I love food. I love eating food, cooking food, thinking and talking about food. I go to grocery stores for fun and wander the aisles; sometimes I need to buy something, but often I just go to look at all of the different kinds of food available. So, when I began to look for a summer job, I figured that I should start my search by looking for jobs involving food. The internship at the Campus Kitchen at Northwestern University (CKNU) looked like a great option; I could work with food and help people too! It doesn’t get much better than that.
Now as the summer draws to a close, I am happy to say that it far exceeded my expectations. And it wasn’t even so much about the food, or at least not directly. It was very much about the role food plays in our lives and in the lives of those for whom food is not readily available. My fascination with food before this summer was more about all of the flavors, colors, and textures, and how these could be combined endlessly to create delicious meals. Now, though, I have found that it is just as, or probably more, interesting to look at the social role of food. Eating is, of course, necessary to human survival, but it is also very much a social activity. Whether it’s a family dinner or friends meeting at a bar, food infiltrates most of our social activities.
I can’t help but see examples of this in the experiences I had delivering meals this summer. When delivering to some of our chattier clients it is easy to lose track of time as the conversation progresses from small talk about the weather to current events to things going on in that person’s life. Food brings people together. It is the food that brings me to each individual’s door and it is the food that brings them to answer the door. Two people who probably would have never come into contact with one another now see each other two or three times a week, brought together by the food that one needs and the other prepares. It’s not a family dinner, but it is a powerful social connection fostered through the exchange of food.
Whether the conversation with the client lasts a few seconds or several minutes, a connection is made and it is these connections that made my experience this summer more about the people receiving the food than the food itself. This internship was not the wonderful experience that it was because of the food I prepared – although making 600 peanut butter and jelly sandwiches in one afternoon is quite a feat – but because of the people for whom the food was made.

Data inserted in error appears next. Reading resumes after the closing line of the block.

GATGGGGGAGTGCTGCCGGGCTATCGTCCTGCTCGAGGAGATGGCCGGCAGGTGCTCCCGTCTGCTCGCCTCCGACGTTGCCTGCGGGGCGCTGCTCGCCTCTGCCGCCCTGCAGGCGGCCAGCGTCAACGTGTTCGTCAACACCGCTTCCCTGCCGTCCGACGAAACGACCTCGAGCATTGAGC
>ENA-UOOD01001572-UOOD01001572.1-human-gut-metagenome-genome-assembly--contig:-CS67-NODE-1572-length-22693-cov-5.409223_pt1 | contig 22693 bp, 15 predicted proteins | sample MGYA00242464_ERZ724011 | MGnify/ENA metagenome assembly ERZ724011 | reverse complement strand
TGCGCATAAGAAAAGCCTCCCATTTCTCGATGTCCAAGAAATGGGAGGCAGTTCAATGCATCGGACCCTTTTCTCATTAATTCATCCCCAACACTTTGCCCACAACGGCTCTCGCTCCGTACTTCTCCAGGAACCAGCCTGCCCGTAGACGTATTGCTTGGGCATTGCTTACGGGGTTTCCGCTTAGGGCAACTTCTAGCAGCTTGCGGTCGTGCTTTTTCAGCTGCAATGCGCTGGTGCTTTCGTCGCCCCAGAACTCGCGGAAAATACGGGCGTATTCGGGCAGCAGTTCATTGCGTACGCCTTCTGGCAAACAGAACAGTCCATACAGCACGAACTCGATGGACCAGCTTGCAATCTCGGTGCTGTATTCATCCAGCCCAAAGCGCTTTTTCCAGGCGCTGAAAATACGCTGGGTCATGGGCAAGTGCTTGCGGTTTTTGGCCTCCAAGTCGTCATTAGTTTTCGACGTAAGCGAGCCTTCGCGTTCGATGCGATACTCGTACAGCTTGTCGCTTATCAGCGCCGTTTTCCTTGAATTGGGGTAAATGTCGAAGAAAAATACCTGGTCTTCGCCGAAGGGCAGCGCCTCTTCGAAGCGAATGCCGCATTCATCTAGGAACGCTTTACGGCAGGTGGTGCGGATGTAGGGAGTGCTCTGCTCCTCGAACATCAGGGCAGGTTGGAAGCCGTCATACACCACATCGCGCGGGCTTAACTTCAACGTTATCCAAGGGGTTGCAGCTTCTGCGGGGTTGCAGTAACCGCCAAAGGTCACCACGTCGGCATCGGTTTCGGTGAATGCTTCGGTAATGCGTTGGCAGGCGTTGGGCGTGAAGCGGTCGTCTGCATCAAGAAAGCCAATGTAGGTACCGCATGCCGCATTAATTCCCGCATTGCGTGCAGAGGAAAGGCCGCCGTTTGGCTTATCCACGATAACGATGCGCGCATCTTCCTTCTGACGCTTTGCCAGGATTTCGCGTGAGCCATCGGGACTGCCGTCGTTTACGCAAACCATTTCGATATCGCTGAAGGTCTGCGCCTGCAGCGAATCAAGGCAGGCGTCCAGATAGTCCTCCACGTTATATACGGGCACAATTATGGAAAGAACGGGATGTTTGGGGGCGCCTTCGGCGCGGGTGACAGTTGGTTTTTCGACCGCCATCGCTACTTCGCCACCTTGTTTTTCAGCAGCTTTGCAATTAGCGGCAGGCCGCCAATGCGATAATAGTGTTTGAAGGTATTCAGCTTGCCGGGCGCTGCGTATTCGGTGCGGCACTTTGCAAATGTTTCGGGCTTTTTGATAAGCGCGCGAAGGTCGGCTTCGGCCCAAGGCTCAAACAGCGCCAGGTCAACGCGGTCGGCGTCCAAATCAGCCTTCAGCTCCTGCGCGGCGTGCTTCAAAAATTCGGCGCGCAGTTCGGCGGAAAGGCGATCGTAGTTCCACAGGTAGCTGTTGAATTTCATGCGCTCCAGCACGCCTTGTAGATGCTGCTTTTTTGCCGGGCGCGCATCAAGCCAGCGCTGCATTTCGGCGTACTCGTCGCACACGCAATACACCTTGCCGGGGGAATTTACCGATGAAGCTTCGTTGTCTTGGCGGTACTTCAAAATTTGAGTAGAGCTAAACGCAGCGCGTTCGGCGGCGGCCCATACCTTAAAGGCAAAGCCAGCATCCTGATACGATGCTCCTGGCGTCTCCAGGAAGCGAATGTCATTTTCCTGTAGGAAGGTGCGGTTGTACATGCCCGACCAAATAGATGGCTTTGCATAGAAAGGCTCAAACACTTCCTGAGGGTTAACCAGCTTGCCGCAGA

As I begin my senior year at Northwestern it will be these thoughts that will guide me, hopefully, in my decision of what to do after I graduate. I was never really banking on turning my love of food into my career, but I think that working for an organization like CKNU is something that I could see myself doing in the future.
Erin Berger is a summer intern at The Campus Kitchen at Northwestern University. She is a rising senior at Northwestern University and she enjoys reading and spending time outside.
At the end of my freshman year at Northwestern, I knew there were many ways I could spend my upcoming summer vacation. I could relax and unwind, get a job, or even volunteer. But then, I received an email that Campus Kitchens at Northwestern University (CKNU) was looking for interns. My friend and I had volunteered at CKNU for two weeks during of our senior year of high school when all the students in my grade completed different service projects. Now, through the internship, it was my chance to devote more time to the organization and become a part of CKNU again.
Overall, it was a great summer, and I am really glad that I was selected to be an intern at CKNU. I was able to be a part of all the operations of the organization- rescuing food, preparing meals, delivering the food, and cleaning the clamshells. Our team, consisting of four interns and our coordinator, Katie, worked to provide over 22,009 meals!
Also, because of the nature of the internship, I was able to plan and attend events such as Peanut Butter and Jelly making competitions and Nutrition Education seminars. As an intern, I completed tasks for the organization with the goal of operating more smoothly. I wrote pieces for blogs and newsletters and was able to work a lot with different aspects of the organization that needed help in order to maximize efforts.
This year, I am even staying on as a Leadership Team member for the academic year. Transitioning from summer to fall will be seamless for CKNU. We have new systems in place after a successful and busy summer that will help CKNU tremendously.
During my break between my internship and the start of classes, I know my mind will wander to the details of the organization such as do we have enough food? Or what about that client with the specific dietary restriction? Anyone who works at CKNU becomes attached to the organization because of your fellow volunteers but also the clients and other people you meet along the way. But, CKNU is ready for a new chapter with the Leadership Team, new volunteers, and a chance to further expand the organization on campus. Although I will be in charge of a meal shift next quarter, I hope to get out on a delivery once and a while to visit some clients that I got to know well over the busy, but great, summer!
Leigh Kukanza is a summer intern at Campus Kitchens at Northwestern University. She is a rising sophomore at Northwestern and she enjoys watching sports and reading.
CKMU is being featured in today’s Marquette Tribune!! Check it out!! Thank you Elise for writing such a nice article and Daniel for taking pictures of folks in the kitchen.